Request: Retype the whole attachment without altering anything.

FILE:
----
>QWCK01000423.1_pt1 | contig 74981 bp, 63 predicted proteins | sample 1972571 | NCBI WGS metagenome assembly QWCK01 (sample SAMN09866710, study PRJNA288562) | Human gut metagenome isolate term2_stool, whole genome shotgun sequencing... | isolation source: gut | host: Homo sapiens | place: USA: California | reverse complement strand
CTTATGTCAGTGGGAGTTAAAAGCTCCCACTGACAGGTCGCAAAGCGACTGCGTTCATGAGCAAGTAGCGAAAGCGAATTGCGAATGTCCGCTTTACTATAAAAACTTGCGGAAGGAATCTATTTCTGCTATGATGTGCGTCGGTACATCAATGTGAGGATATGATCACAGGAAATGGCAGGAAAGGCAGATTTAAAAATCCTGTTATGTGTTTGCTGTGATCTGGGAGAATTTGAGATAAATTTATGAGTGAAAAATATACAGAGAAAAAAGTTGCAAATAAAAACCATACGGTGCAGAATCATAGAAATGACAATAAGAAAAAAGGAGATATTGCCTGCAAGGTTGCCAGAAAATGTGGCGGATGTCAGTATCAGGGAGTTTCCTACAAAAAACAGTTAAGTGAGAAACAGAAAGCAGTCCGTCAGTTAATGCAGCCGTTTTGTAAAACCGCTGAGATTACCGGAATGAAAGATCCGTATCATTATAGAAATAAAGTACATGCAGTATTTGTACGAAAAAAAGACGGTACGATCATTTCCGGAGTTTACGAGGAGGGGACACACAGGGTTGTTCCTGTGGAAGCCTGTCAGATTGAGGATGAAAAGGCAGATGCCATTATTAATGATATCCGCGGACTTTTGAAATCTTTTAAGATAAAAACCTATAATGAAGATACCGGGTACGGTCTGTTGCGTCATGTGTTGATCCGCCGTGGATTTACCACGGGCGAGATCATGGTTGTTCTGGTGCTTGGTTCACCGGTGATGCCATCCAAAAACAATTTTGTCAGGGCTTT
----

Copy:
>QWCK01000423.1_pt1 | contig 74981 bp, 63 predicted proteins | sample 1972571 | NCBI WGS metagenome assembly QWCK01 (sample SAMN09866710, study PRJNA288562) | Human gut metagenome isolate term2_stool, whole genome shotgun sequencing... | isolation source: gut | host: Homo sapiens | place: USA: California | reverse complement strand
CTTATGTCAGTGGGAGTTAAAAGCTCCCACTGACAGGTCGCAAAGCGACTGCGTTCATGAGCAAGTAGCGAAAGCGAATTGCGAATGTCCGCTTTACTATAAAAACTTGCGGAAGGAATCTATTTCTGCTATGATGTGCGTCGGTACATCAATGTGAGGATATGATCACAGGAAATGGCAGGAAAGGCAGATTTAAAAATCCTGTTATGTGTTTGCTGTGATCTGGGAGAATTTGAGATAAATTTATGAGTGAAAAATATACAGAGAAAAAAGTTGCAAATAAAAACCATACGGTGCAGAATCATAGAAATGACAATAAGAAAAAAGGAGATATTGCCTGCAAGGTTGCCAGAAAATGTGGCGGATGTCAGTATCAGGGAGTTTCCTACAAAAAACAGTTAAGTGAGAAACAGAAAGCAGTCCGTCAGTTAATGCAGCCGTTTTGTAAAACCGCTGAGATTACCGGAATGAAAGATCCGTATCATTATAGAAATAAAGTACATGCAGTATTTGTACGAAAAAAAGACGGTACGATCATTTCCGGAGTTTACGAGGAGGGGACACACAGGGTTGTTCCTGTGGAAGCCTGTCAGATTGAGGATGAAAAGGCAGATGCCATTATTAATGATATCCGCGGACTTTTGAAATCTTTTAAGATAAAAACCTATAATGAAGATACCGGGTACGGTCTGTTGCGTCATGTGTTGATCCGCCGTGGATTTACCACGGGCGAGATCATGGTTGTTCTGGTGCTTGGTTCACCGGTGATGCCATCCAAAAACAATTTTGTCAGGGCTTT